Women in Digital SMEs and Their Contribution to Indonesia’s Economic Recovery
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Indonesia has become the haven to at least 22 million womenpreneurs, running more than half of the SMEs in Indonesia.1 While various sectors in the nation are traditionally male-dominated, Indonesian women today are frequently involved in economic activities beyond their household, from informal small-scale businesses to a variety of prestigious fields. Since the women’s emancipation movement in the late 1800s, women’s ability to elevate their societal roles was made possible by pioneers of women’s rights for education; R.A. Kartini of Jepara and Dewi Sartika of Bandung. Their scriptures and campaigns unlocked the door and let light take up space for Indonesian women to make significant shifts to the nation’s economy today.

In the current digital age, women’s progress towards parity has been moreso accelerated by the existence of technology; giving inexpensive access to any form of resources, cutting down barriers to network, providing a platform to be seen, and beyond. More particularly, women with a high entrepreneurial spirit have addressed market needs, brought innovations and even sparked inspiration—whilst still performing critical roles within the family.

Womenpreneurs: Breaking down the vital roles of women in business



With the gender-specific term surfacing to give a dedicated title to women in business, it has become evident that women’s inclination to pursue entrepreneurship is not any less than that of men’s.2 A 2019 study showed that Indonesian womenpreneurs, among other countries, are even expected to grow more than men entrepreneurs.3 On the global scale, female entrepreneurship is found to be higher than global and regional averages in almost every Southeast Asian country. In particular, the female entrepreneurship rate in most Southeast Asian countries reach up to 21%, with Indonesia being among the strongest in efficiency-driven economies globally.4

Local perspectives on Indonesian womenpreneurs have also bolstered findings from international research. Data on the Development of Micro, Small, Medium and Large Enterprises in Indonesia shows that throughout 2014 to 2018, 99,9% of 64 million business units in Indonesia were from the SMEs category, in which 60% of it is managed by women.

“Women, especially womenpreneurs in the SMEs category, hold the biggest role and potential in sustaining the national economy, especially in this pandemic,” claimed Bintang Puspayoga, the Women Empowerment and Child Protection Minister in an auspicious statement last February.5


As the pandemic has closed borders and requires local empowerment more than before, businesses have to adopt new methods that generate opportunities to fortify their role in the economy. In other words, bringing the business digital in the current pandemic now goes without saying—be it to survive, to start, or to grow. The rapid development of available technologies, such as that of SaaS products, have been among the most influential tools in helping these SMEs tackle the pandemic challenges with efficiency. Moreover, women-owned SMEs who have set up shop in the e-commerce marketplace report to generate more revenue (35%) in comparison to those that merely focus on the offline turf (15%).6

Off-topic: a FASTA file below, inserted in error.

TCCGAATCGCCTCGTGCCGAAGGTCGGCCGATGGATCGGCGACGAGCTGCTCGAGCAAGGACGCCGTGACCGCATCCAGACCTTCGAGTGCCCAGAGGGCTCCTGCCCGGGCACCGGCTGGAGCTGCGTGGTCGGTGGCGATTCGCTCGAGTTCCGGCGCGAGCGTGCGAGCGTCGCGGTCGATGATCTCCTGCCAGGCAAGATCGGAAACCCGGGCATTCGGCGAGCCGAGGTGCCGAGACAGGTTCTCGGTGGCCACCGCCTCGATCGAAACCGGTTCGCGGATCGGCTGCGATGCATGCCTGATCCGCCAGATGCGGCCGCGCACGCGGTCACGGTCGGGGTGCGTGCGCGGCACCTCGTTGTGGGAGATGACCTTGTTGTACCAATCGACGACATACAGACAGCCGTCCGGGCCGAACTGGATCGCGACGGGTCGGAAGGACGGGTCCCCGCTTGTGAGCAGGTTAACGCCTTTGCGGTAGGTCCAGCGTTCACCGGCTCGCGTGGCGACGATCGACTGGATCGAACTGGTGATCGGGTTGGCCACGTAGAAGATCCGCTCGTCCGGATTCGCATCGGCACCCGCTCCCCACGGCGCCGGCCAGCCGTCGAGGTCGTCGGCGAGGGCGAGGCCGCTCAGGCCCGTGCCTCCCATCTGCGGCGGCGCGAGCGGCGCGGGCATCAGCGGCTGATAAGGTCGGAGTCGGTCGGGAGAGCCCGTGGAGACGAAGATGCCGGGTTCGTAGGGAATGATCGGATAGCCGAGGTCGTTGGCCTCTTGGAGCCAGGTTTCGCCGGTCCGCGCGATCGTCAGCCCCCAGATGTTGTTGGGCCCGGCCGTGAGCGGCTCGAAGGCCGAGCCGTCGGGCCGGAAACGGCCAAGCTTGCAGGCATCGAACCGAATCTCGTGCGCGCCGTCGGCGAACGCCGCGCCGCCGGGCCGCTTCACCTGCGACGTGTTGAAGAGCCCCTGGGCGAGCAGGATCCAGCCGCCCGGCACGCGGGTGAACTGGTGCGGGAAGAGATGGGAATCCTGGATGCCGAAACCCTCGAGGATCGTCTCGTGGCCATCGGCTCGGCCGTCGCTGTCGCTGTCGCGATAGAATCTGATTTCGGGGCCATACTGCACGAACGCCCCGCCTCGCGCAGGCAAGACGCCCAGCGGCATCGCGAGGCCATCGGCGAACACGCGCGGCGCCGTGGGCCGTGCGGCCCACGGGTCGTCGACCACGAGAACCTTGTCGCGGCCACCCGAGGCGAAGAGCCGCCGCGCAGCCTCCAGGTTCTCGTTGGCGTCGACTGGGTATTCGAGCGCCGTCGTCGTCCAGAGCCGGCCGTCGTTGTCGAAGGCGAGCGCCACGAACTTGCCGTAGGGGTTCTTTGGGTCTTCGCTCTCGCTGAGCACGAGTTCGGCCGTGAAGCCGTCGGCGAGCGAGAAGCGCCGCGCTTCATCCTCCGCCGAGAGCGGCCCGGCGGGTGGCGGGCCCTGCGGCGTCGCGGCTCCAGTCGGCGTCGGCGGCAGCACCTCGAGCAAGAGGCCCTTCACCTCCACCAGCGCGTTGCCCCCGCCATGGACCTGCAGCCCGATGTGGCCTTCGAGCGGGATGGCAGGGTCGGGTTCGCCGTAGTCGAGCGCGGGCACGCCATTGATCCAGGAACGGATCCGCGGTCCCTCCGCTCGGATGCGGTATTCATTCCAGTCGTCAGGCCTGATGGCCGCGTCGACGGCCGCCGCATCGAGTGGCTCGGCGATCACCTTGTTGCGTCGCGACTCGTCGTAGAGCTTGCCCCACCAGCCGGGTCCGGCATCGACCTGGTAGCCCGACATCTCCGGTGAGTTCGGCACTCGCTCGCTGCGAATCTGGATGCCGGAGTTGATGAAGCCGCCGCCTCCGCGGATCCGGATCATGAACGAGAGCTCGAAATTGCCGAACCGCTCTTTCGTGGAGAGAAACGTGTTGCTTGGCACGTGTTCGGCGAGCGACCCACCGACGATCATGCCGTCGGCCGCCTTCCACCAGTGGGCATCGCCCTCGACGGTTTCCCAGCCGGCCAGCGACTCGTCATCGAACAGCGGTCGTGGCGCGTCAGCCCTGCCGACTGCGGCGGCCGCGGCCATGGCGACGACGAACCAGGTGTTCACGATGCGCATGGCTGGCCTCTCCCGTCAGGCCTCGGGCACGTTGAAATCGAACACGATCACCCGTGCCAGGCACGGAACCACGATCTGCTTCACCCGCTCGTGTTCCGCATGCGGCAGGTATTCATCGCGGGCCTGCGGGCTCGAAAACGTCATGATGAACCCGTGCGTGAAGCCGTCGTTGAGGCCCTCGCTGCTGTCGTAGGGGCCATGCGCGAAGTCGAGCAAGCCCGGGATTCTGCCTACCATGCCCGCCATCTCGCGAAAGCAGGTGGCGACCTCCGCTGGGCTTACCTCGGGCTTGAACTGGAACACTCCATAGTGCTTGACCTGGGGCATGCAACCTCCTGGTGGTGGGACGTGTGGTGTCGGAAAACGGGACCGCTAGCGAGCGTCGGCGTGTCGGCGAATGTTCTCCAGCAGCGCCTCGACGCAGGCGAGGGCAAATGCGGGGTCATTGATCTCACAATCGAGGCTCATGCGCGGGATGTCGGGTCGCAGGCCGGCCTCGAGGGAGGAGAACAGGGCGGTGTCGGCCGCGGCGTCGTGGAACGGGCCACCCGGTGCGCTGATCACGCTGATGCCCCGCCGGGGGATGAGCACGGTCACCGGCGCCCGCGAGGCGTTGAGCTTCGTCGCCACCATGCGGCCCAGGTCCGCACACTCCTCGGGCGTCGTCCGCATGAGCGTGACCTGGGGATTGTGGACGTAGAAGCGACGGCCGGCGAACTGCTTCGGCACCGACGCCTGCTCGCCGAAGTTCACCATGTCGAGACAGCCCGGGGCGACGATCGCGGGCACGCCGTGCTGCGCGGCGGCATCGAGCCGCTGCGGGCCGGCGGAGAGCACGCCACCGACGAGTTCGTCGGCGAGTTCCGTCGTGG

Furthermore, digitalisation has enabled one-woman microentrepreneurs to realise their business idea with reasonable capital and tap into the giant wave of e-commerce users, while also giving them a high degree of flexibility in various aspects. One of it is the flexibility of working hours that works well with the many roles a woman typically has (e.g. work and home responsibilities).7

The preference to build their own business has also been advocated by at least 40% of Indonesian women in a survey by Google.8 Another study also revealed that Indonesia is among the 9 countries in which women report equal or greater entrepreneurial behaviors when compared to those of men.9 As a matter of fact, SIRCLO’s internal findings note that among the top 5 brands using SIRCLO Store with the highest turnover since 2020, 3 are women-owned. Taking that on board, women made the old-fashioned belief of “kodrat” into something that no longer confines them, instead something that evolves as they hustle in pursuit of their ambitions.



Power in unity and e-commerce 

For womankind, it has always been about coming together as one, gaining collective strength, and combining their voices to amplify the message they want to send across. In the e-commerce world, this community-driven spirit is facilitated in one of its key pillars that have been rising since 2019; social commerce. As of latest records, Indonesia’s social commerce revenue has exceeded Rp 344.6 Trillion or more than half of the nation’s total e-commerce revenue, making it an attractive sector for entrepreneurs or small businesses alike across the archipelago.10